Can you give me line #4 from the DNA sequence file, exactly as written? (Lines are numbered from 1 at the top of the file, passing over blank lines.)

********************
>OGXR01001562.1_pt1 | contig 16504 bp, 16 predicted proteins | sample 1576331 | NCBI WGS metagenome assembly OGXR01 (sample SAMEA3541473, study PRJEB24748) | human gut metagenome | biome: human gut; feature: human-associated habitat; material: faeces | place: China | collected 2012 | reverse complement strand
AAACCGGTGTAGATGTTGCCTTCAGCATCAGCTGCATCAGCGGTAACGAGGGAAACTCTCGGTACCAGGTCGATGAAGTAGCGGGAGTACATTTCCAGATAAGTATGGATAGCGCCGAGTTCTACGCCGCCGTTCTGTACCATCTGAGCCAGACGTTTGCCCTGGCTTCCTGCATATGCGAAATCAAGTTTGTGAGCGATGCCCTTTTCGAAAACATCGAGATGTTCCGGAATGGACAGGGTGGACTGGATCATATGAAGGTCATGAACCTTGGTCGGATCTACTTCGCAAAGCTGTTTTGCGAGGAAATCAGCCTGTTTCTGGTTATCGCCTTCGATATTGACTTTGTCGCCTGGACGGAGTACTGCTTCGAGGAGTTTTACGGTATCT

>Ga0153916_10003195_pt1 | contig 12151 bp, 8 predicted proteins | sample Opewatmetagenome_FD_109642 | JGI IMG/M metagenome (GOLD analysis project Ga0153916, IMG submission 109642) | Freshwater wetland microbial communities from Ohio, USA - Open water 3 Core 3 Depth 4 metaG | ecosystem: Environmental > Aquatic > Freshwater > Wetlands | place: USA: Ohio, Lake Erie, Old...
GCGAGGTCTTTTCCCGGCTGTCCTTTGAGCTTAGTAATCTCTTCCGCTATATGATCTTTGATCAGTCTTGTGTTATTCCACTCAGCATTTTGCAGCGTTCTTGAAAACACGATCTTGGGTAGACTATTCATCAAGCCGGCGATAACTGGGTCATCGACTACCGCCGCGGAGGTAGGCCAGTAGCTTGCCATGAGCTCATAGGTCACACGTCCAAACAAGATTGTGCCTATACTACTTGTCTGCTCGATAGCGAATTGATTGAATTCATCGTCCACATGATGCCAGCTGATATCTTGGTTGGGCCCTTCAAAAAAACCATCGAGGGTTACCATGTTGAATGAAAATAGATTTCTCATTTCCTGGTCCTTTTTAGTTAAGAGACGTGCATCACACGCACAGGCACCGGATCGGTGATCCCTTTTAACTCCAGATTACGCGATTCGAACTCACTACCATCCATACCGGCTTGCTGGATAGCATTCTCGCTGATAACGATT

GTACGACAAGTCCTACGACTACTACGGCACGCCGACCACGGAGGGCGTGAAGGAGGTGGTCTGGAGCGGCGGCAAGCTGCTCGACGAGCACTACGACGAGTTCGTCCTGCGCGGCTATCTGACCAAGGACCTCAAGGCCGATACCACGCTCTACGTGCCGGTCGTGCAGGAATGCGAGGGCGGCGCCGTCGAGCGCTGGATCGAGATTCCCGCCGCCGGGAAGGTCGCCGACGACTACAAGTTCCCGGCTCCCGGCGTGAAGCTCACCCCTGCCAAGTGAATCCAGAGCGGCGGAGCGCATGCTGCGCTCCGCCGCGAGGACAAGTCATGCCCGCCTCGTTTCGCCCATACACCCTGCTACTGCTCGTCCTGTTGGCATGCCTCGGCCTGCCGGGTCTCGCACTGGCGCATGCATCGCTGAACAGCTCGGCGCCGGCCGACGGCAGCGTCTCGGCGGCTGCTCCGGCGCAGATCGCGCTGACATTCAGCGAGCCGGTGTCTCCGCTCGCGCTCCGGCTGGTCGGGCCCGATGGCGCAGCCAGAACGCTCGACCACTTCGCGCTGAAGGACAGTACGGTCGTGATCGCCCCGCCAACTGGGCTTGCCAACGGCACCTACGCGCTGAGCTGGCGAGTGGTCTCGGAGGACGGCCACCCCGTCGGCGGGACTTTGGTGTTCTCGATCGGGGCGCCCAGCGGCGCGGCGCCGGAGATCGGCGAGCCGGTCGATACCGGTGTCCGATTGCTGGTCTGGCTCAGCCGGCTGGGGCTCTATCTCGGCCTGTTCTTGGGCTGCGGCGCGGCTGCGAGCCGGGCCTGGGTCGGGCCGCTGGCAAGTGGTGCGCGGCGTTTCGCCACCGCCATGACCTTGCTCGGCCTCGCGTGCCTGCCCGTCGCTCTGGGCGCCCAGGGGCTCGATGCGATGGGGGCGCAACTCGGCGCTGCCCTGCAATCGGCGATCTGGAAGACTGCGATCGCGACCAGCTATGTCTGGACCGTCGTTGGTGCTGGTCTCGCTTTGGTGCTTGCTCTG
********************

GCGAGGTCTTTTCCCGGCTGTCCTTTGAGCTTAGTAATCTCTTCCGCTATATGATCTTTGATCAGTCTTGTGTTATTCCACTCAGCATTTTGCAGCGTTCTTGAAAACACGATCTTGGGTAGACTATTCATCAAGCCGGCGATAACTGGGTCATCGACTACCGCCGCGGAGGTAGGCCAGTAGCTTGCCATGAGCTCATAGGTCACACGTCCAAACAAGATTGTGCCTATACTACTTGTCTGCTCGATAGCGAATTGATTGAATTCATCGTCCACATGATGCCAGCTGATATCTTGGTTGGGCCCTTCAAAAAAACCATCGAGGGTTACCATGTTGAATGAAAATAGATTTCTCATTTCCTGGTCCTTTTTAGTTAAGAGACGTGCATCACACGCACAGGCACCGGATCGGTGATCCCTTTTAACTCCAGATTACGCGATTCGAACTCACTACCATCCATACCGGCTTGCTGGATAGCATTCTCGCTGATAACGATT